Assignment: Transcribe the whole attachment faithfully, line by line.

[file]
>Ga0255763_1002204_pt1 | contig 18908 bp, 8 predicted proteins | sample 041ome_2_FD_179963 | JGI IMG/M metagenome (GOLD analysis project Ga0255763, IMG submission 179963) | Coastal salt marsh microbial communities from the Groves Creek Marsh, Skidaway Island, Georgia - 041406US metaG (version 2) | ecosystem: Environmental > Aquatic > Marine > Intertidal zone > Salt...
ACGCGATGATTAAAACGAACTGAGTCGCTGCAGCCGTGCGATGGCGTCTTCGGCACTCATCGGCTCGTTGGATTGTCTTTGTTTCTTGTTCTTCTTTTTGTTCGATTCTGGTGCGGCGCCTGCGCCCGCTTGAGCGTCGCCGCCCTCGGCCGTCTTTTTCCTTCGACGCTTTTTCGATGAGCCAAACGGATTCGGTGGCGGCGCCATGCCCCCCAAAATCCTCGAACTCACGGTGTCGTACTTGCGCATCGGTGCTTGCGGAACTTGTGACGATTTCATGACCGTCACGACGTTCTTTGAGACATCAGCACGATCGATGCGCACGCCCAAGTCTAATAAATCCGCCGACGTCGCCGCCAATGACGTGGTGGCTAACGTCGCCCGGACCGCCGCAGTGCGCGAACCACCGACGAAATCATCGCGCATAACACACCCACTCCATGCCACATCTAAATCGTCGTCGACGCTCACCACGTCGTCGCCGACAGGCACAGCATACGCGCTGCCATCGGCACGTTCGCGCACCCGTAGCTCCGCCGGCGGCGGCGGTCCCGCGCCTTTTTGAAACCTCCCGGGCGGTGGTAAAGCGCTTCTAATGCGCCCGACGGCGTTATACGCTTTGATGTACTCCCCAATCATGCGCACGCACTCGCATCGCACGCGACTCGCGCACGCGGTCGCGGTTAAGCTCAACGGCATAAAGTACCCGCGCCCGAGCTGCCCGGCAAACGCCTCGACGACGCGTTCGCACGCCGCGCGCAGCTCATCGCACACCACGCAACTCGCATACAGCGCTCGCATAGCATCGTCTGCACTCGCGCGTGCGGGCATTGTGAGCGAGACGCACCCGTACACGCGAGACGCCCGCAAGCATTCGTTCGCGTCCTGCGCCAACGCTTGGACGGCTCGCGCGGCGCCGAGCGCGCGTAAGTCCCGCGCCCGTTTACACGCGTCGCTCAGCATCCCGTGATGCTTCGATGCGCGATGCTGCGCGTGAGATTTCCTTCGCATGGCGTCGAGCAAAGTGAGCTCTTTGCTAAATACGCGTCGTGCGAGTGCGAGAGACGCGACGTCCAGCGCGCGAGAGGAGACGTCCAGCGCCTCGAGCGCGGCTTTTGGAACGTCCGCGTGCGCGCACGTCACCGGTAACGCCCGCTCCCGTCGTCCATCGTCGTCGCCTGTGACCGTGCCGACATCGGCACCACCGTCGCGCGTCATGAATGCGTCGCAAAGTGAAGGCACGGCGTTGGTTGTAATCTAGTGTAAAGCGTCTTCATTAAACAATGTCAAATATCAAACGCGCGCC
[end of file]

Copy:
>Ga0255763_1002204_pt1 | contig 18908 bp, 8 predicted proteins | sample 041ome_2_FD_179963 | JGI IMG/M metagenome (GOLD analysis project Ga0255763, IMG submission 179963) | Coastal salt marsh microbial communities from the Groves Creek Marsh, Skidaway Island, Georgia - 041406US metaG (version 2) | ecosystem: Environmental > Aquatic > Marine > Intertidal zone > Salt...
ACGCGATGATTAAAACGAACTGAGTCGCTGCAGCCGTGCGATGGCGTCTTCGGCACTCATCGGCTCGTTGGATTGTCTTTGTTTCTTGTTCTTCTTTTTGTTCGATTCTGGTGCGGCGCCTGCGCCCGCTTGAGCGTCGCCGCCCTCGGCCGTCTTTTTCCTTCGACGCTTTTTCGATGAGCCAAACGGATTCGGTGGCGGCGCCATGCCCCCCAAAATCCTCGAACTCACGGTGTCGTACTTGCGCATCGGTGCTTGCGGAACTTGTGACGATTTCATGACCGTCACGACGTTCTTTGAGACATCAGCACGATCGATGCGCACGCCCAAGTCTAATAAATCCGCCGACGTCGCCGCCAATGACGTGGTGGCTAACGTCGCCCGGACCGCCGCAGTGCGCGAACCACCGACGAAATCATCGCGCATAACACACCCACTCCATGCCACATCTAAATCGTCGTCGACGCTCACCACGTCGTCGCCGACAGGCACAGCATACGCGCTGCCATCGGCACGTTCGCGCACCCGTAGCTCCGCCGGCGGCGGCGGTCCCGCGCCTTTTTGAAACCTCCCGGGCGGTGGTAAAGCGCTTCTAATGCGCCCGACGGCGTTATACGCTTTGATGTACTCCCCAATCATGCGCACGCACTCGCATCGCACGCGACTCGCGCACGCGGTCGCGGTTAAGCTCAACGGCATAAAGTACCCGCGCCCGAGCTGCCCGGCAAACGCCTCGACGACGCGTTCGCACGCCGCGCGCAGCTCATCGCACACCACGCAACTCGCATACAGCGCTCGCATAGCATCGTCTGCACTCGCGCGTGCGGGCATTGTGAGCGAGACGCACCCGTACACGCGAGACGCCCGCAAGCATTCGTTCGCGTCCTGCGCCAACGCTTGGACGGCTCGCGCGGCGCCGAGCGCGCGTAAGTCCCGCGCCCGTTTACACGCGTCGCTCAGCATCCCGTGATGCTTCGATGCGCGATGCTGCGCGTGAGATTTCCTTCGCATGGCGTCGAGCAAAGTGAGCTCTTTGCTAAATACGCGTCGTGCGAGTGCGAGAGACGCGACGTCCAGCGCGCGAGAGGAGACGTCCAGCGCCTCGAGCGCGGCTTTTGGAACGTCCGCGTGCGCGCACGTCACCGGTAACGCCCGCTCCCGTCGTCCATCGTCGTCGCCTGTGACCGTGCCGACATCGGCACCACCGTCGCGCGTCATGAATGCGTCGCAAAGTGAAGGCACGGCGTTGGTTGTAATCTAGTGTAAAGCGTCTTCATTAAACAATGTCAAATATCAAACGCGCGCC